- Peter, F., Dalbert, C., Kloeckner, N., & Radant, M. (2012). Personal belief in a just world, experience of teacher justice, and school distress in different class contexts. European Journal of Psychology of Education, 28(4), 1221–1235. https://doi.org/10.1007/s10212-012-0163-0.CrossRefGoogle Scholar
- Pimentel, C. E., Gouveia, V. V., Diniz, P. K., Saenz, D. P., Santos, A. V., & Vieira, I. S. (2010). Evidências de validade de construto e precisão da Escala Geral do Mundo Justo (Evidence of construct validity and reliability of the General Just World Scale). Boletin de Psicologia, 60, 133.Google Scholar
- Piquero, A. R., Fagan, J., Mulvey, E. P., Steinberg, L., & Odgers, C. (2005). Criminology: Developmental trajectories of legal socialization among serious adolescent offenders. Journal of Criminal Law & Criminology, 96(1), 267–298.Google Scholar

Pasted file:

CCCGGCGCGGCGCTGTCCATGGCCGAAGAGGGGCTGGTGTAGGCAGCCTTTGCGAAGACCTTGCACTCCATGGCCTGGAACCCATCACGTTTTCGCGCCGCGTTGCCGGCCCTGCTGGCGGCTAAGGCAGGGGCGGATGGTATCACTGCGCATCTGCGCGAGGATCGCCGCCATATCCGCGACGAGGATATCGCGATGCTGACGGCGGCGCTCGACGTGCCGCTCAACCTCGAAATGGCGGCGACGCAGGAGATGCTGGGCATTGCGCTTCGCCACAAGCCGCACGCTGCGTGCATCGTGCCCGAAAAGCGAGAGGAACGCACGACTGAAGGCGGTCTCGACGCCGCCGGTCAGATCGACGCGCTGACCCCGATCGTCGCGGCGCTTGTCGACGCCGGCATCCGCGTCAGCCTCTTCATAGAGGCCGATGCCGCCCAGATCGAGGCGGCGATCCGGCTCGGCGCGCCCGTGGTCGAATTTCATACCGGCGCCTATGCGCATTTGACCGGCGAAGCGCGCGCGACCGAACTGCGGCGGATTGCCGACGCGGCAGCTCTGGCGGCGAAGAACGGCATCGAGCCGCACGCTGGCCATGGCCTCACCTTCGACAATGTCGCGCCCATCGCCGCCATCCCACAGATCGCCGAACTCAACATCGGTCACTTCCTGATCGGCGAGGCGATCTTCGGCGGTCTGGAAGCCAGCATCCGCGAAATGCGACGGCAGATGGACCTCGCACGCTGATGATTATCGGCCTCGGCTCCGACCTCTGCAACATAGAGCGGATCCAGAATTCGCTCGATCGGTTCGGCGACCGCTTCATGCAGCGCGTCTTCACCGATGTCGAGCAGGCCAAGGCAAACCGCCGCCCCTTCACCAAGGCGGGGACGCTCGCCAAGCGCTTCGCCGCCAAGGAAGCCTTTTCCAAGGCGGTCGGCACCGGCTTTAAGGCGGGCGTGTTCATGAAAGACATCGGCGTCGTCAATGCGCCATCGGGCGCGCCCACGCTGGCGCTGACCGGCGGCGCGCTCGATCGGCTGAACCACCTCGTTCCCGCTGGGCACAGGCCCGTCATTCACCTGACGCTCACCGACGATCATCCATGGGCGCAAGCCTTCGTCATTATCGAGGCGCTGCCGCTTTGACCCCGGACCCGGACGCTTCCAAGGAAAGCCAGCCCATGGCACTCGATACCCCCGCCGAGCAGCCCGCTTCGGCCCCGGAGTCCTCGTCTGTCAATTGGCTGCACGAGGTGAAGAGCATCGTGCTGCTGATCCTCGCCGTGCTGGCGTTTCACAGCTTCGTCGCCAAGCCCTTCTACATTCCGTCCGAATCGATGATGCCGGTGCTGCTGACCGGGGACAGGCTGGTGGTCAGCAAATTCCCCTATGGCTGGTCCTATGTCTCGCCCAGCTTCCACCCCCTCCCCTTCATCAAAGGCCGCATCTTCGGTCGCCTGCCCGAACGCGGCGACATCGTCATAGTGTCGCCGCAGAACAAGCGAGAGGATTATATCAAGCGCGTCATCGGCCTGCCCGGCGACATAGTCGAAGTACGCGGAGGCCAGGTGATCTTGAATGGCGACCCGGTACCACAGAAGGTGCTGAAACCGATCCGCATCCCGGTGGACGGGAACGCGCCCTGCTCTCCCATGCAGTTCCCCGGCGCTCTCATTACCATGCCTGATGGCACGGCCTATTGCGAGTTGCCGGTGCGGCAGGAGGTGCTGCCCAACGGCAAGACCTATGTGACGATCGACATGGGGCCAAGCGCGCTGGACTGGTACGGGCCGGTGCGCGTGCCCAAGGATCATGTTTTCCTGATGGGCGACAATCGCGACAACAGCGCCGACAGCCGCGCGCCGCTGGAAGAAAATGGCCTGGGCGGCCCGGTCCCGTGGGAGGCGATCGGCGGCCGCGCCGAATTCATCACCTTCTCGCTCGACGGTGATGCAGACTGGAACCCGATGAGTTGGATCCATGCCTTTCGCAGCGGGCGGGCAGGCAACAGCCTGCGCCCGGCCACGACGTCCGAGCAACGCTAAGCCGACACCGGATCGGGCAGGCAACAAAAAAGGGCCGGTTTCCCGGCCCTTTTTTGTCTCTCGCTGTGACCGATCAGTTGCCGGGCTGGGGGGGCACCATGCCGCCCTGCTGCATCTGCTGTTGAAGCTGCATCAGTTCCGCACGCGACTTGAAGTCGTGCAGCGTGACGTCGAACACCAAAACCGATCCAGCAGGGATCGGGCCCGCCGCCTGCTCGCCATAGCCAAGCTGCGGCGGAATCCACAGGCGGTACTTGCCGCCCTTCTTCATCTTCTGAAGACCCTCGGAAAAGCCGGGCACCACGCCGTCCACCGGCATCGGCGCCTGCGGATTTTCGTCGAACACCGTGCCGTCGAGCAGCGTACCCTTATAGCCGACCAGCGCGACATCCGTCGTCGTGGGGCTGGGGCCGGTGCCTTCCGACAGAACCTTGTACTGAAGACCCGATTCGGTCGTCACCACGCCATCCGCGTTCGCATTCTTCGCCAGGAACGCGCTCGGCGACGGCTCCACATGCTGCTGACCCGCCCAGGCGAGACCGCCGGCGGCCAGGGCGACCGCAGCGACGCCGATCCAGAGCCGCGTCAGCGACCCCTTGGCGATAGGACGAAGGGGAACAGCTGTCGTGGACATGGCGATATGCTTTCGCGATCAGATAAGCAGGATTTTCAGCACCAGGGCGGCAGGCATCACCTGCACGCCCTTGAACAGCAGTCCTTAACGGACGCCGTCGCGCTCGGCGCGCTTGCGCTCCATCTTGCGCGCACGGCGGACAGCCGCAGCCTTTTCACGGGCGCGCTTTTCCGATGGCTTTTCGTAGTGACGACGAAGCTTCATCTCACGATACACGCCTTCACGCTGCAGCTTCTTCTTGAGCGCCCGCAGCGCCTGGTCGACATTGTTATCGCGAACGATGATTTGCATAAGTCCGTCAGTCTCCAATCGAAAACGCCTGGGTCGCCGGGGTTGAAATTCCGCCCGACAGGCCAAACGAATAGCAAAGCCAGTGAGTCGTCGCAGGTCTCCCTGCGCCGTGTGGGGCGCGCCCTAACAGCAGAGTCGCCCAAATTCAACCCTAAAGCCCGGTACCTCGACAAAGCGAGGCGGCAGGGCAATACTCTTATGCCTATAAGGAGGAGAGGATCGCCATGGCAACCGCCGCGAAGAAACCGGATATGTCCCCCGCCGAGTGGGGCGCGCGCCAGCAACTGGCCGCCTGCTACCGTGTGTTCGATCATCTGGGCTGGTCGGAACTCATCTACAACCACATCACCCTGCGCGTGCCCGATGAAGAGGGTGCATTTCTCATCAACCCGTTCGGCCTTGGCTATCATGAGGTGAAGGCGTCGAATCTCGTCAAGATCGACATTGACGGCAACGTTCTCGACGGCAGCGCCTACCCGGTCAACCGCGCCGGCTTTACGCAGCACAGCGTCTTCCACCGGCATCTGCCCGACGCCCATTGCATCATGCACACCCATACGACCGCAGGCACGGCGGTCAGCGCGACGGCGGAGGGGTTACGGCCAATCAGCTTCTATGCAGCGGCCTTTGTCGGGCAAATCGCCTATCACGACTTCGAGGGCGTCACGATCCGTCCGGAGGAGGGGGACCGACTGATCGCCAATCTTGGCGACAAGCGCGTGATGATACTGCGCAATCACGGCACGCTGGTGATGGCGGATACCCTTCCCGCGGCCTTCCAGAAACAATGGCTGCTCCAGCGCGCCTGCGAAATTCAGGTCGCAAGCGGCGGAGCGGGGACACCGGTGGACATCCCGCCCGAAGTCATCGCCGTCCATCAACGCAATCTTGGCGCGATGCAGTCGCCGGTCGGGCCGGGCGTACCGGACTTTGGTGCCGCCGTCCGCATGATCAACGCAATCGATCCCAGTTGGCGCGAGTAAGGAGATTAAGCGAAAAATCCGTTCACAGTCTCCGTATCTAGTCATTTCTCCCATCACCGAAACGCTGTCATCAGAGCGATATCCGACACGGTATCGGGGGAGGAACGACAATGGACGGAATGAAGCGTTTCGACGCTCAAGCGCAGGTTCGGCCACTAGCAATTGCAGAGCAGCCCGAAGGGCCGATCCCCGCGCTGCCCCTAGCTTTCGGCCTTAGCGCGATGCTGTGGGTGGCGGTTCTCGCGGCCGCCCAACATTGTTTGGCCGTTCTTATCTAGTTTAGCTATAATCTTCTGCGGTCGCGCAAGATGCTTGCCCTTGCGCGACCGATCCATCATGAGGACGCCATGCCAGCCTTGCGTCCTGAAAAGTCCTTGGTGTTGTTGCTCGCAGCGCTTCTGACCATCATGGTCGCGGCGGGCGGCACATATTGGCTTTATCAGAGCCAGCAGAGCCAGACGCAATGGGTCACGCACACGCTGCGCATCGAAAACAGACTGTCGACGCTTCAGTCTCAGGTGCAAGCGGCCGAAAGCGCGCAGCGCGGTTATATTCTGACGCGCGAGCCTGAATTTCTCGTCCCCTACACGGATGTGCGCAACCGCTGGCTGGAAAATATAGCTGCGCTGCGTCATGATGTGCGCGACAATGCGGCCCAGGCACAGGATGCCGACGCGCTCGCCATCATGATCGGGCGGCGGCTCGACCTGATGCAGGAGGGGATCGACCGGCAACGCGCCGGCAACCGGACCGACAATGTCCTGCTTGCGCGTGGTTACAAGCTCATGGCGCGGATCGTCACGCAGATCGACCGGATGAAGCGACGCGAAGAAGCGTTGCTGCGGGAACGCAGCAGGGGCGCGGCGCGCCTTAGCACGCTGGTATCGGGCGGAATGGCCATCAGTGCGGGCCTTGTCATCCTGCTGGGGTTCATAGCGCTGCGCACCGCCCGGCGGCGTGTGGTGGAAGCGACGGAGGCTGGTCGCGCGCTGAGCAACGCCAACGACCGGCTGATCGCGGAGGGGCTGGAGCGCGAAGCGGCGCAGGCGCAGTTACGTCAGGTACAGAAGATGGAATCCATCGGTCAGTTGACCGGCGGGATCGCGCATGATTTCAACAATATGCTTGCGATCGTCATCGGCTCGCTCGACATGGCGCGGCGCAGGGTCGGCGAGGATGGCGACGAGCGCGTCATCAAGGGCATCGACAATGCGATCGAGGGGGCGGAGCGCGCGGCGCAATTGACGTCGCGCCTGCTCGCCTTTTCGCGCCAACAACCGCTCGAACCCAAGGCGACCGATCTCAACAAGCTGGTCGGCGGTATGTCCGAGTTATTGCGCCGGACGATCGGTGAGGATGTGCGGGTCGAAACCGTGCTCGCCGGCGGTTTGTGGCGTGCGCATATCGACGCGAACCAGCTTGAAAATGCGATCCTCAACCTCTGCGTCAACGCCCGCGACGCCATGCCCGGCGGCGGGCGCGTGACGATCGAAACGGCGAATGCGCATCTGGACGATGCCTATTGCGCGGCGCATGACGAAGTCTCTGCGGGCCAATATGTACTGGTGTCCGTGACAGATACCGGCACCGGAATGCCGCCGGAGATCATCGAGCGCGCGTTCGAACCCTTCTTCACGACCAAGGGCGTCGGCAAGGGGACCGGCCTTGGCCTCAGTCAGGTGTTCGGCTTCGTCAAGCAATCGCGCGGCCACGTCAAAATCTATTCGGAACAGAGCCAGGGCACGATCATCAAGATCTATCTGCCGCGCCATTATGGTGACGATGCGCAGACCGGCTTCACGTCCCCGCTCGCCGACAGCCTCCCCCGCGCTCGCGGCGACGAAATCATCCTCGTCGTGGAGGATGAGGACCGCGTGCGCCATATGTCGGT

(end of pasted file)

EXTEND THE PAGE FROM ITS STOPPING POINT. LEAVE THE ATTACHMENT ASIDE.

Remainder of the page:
- Rubini, M., & Palmonari, A. (1995). Guidelines to the formal authority and political participation of adolescents. Orientamenti verso le autorita formali e partecipazione politica degli adolescenti. Giornale Italiano di Psicologia, 5, 757–775.Google Scholar
- Sallay, H. (2004). Entering the job market: Belief in a just world, fairness and well-being of graduating students. In C. Dalbert & H. Sallay (Eds.), The justice motive in adolescence and young adulthood: Origins and consequences (pp. 189–214). London: Routledge.Google Scholar
- Sanches, C., & Gouveia-Pereira, M. (2010). Julgamentos de justiça em contexto escolar e comportamentos desviantes na adolescência (Justice judgments within the school contexto and deviant behaviors in adolescence). Análise Psicológica, 28(1), 71–84.Google Scholar
- Transparency International (2013). National results: Brazil. Retrieved from https://www.transparency.org/country/#BRA_PublicOpinion.
- Tyler, T. R. (1990). Why people obey the law. New Haven, CT: Yale.Google Scholar